Palmer, Shawn.tif

Shawn Palmer

Contributing Health Columnist

Q: I have recently been diagnosed with a mildly enlarged prostate. Why do men get an enlarged prostates, and what are some options to address this problem?

A: Having an enlarged prostate, which is known as benign prostatic hyperplasia (BPH) or hypertrophy, is extremely common and affects half of all men by the time they reach the age of 60. Some men take a saw palmetto supplement, which can help, but others may need another approach to help their BPH.

One of the problems with treating BPH is that researchers are still trying to fully determine why men get BPH. What follows are some approaches relating to why men get BPH and what to do about it.

First, the most common theory is that as men age, the body turns more testosterone into a super testosterone called dihydrotestosterone (DHT). Many researchers think DHT is responsible for BPH and also male pattern baldness. Conventional drug therapy, such as taking dutasteride or finasteride can help reduce DHT. Taking a saw palmetto supplement may also help. However, this is not the end of the story.

A second approach that is not as well known, is that some men experience a change in the testosterone-to-estrogen ratio. As men age, testosterone levels drop. But men also make estrogen and a specific estrogen called estradiol (E2) does not seem to drop with age. This means the ratio of testosterone to E2 goes down and some think this might cause BPH. You can fight this trend in a number of ways, but one effective strategy is maintaining a lean body mass and doing strength training to help to keep testosterone levels higher in relation to E2.

A third theory is that BPH may be related to dropping progesterone levels in men. Progesterone is typically considered a female hormone, but we are finding that men also need this hormone. Progesterone in men may play a role in maintaining libido, help maintain a healthy prostate size, and may even play a role in preventing prostate cancer. This is still an area under investigation, but some doctors have recommended a little topical progesterone cream for men over the age of 50 to help with these male issues. Of course, don’t try something like this until you have consulted with your primary health care provider, since it is not a good solution for everyone.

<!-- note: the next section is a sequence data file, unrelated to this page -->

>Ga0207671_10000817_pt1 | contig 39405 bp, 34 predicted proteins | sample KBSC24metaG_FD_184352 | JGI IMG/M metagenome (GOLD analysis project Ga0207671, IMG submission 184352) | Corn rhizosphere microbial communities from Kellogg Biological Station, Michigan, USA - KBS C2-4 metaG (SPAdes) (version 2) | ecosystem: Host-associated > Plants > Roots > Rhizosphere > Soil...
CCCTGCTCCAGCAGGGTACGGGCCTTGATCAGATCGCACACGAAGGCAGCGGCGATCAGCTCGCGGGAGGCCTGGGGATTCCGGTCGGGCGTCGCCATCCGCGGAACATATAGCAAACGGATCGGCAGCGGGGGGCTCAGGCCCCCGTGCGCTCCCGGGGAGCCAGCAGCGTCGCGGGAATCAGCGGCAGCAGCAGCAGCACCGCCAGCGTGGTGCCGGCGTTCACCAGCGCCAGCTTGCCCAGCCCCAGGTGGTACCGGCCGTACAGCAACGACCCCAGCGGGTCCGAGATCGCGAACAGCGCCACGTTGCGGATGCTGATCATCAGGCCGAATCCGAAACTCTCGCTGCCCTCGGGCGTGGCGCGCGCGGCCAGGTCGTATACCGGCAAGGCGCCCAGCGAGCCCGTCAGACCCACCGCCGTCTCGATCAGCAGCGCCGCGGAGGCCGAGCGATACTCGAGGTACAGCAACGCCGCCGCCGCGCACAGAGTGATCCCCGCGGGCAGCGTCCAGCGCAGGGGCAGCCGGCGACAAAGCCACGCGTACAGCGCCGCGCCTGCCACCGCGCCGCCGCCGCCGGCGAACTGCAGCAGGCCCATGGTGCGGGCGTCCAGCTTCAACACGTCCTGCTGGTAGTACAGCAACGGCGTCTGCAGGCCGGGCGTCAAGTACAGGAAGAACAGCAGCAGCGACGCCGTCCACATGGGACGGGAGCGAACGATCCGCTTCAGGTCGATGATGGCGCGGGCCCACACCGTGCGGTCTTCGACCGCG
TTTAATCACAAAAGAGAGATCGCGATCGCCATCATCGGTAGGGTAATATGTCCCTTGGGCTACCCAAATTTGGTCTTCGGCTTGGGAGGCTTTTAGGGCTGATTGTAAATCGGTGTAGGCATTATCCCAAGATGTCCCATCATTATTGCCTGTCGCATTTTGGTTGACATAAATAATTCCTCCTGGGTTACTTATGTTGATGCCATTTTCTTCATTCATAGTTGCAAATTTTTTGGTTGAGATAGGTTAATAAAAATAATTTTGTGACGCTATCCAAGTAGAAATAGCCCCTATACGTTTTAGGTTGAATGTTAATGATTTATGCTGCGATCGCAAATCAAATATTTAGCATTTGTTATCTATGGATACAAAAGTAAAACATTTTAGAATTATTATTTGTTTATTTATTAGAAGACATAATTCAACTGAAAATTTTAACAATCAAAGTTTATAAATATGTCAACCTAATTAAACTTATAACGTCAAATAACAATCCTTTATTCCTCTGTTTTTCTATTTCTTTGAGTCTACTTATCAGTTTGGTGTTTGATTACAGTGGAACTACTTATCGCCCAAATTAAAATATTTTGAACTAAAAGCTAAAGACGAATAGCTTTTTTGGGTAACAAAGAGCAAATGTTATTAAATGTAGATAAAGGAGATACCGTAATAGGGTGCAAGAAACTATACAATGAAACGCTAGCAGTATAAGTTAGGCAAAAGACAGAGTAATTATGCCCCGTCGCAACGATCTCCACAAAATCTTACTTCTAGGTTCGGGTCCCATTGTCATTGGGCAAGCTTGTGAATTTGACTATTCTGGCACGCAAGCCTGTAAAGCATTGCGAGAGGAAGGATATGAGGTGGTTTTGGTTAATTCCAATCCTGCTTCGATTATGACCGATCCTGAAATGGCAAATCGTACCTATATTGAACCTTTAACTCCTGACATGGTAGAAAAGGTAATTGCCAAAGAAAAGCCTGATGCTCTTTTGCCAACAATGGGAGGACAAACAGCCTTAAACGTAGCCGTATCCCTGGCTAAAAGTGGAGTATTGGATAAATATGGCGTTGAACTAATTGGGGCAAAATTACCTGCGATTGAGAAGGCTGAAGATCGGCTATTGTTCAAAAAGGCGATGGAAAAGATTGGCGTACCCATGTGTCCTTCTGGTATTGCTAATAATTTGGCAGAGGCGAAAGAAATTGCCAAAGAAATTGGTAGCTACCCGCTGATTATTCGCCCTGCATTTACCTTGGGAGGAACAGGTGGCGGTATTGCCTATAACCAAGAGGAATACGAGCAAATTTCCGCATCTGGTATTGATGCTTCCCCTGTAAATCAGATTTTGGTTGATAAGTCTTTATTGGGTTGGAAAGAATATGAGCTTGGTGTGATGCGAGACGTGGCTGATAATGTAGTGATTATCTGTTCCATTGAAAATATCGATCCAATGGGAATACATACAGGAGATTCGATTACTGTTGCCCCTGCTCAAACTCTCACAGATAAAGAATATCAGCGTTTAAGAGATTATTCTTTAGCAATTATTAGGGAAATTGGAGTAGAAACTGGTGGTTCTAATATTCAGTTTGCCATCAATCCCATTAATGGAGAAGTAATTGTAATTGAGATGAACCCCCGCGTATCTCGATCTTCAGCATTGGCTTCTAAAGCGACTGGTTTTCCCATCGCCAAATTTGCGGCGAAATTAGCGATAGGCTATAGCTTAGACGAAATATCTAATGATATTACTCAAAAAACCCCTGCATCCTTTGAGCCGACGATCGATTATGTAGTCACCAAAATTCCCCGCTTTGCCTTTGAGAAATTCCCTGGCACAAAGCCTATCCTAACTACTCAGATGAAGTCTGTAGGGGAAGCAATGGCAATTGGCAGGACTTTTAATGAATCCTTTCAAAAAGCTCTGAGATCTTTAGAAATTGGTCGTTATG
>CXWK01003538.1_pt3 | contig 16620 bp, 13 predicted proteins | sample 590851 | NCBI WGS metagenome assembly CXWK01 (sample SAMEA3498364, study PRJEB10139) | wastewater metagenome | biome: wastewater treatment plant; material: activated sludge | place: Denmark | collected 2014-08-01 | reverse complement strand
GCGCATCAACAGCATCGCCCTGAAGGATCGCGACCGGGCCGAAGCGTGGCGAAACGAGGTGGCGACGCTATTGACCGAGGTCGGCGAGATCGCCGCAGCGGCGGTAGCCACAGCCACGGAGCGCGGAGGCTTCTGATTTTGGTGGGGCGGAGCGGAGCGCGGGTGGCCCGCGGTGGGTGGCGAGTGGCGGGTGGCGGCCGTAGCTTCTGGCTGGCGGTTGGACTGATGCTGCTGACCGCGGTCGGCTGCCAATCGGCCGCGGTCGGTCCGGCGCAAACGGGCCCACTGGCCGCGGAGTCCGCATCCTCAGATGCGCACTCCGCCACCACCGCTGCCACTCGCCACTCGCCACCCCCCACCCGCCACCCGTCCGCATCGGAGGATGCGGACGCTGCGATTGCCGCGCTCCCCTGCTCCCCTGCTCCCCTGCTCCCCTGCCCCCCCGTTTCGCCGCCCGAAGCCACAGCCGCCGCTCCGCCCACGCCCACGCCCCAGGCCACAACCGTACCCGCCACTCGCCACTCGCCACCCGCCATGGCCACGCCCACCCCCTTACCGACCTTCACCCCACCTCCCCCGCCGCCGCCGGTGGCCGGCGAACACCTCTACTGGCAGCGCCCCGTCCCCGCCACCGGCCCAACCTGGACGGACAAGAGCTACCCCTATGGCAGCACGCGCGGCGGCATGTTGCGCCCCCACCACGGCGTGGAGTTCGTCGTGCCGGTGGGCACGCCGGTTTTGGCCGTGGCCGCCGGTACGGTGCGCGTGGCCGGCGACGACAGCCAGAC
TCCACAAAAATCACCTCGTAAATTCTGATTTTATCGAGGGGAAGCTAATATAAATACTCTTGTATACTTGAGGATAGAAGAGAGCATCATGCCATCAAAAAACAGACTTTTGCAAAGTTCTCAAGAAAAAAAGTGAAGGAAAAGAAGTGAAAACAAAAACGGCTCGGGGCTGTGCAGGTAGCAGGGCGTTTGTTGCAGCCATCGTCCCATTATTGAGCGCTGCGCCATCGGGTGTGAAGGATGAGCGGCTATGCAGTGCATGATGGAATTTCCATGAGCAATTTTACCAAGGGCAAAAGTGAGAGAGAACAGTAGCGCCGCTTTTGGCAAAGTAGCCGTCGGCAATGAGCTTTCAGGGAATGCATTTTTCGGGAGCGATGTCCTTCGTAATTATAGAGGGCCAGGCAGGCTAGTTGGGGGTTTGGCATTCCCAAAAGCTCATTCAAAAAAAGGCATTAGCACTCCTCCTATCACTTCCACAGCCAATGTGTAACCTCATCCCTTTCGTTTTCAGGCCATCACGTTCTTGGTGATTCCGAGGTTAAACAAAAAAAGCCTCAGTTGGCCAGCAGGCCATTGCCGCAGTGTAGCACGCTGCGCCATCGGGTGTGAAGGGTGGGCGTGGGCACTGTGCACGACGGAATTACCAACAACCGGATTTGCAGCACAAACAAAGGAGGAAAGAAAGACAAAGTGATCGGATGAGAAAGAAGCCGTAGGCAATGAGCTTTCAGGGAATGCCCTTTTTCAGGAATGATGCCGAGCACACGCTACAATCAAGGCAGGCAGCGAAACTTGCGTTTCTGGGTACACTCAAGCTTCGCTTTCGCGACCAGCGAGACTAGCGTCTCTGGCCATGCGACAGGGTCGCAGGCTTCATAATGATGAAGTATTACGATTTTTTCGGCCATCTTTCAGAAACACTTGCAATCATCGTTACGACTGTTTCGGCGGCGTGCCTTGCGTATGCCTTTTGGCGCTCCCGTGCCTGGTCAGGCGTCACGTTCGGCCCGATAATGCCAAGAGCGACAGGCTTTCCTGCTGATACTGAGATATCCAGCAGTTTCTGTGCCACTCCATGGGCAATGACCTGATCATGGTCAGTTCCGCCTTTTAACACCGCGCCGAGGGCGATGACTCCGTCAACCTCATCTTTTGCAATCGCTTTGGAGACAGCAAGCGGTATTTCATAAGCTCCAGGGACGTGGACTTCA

Finally, having high insulin levels in your body may increase the risk of developing BPH. This is especially true if your insulin levels are chronically high, which can happen from eating certain unhealthy foods like too much sugar and white flour. You can reduce your insulin with exercise, weight loss if you are overweight, and by avoiding foods that spike insulin. You can also take certain herbs like cinnamon and gymnema to help keep your blood sugar levels lower.

As you can see, there are a number of things that may be contributing to BPH. There are also a number of plants that are starting to hold promise for treating BPH. This includes using antioxidants like turmeric to reduce inflammation in the prostate, taking red maca that may reduce BPH without affecting hormones, and diet changes like eating at least four vegetables a day–all of which may help slow down BPH development. These treatment approaches still need more research. On the other hand, steps such as eating more vegetables and maintaining a lean body mass are steps that increase your overall health and are generally safe to try. Just be sure to first talk with your primary health care provider before doing anything new, to make sure it makes sense in your particular situation.

Shawn Palmer is a naturopathic doctor.

(0) comments

Welcome to the discussion.

Keep it Clean. Please avoid obscene, vulgar, lewd, racist or sexually-oriented language.
Don't Threaten. Threats of harming another person will not be tolerated.
Be Truthful. Don't knowingly lie about anyone or anything.
Be Nice. No racism, sexism or any sort of -ism that is degrading to another person.
Be Proactive. Use the 'Report' link on each comment to let us know of abusive posts.
Share with Us. We'd love to hear eyewitness accounts, the history behind an article.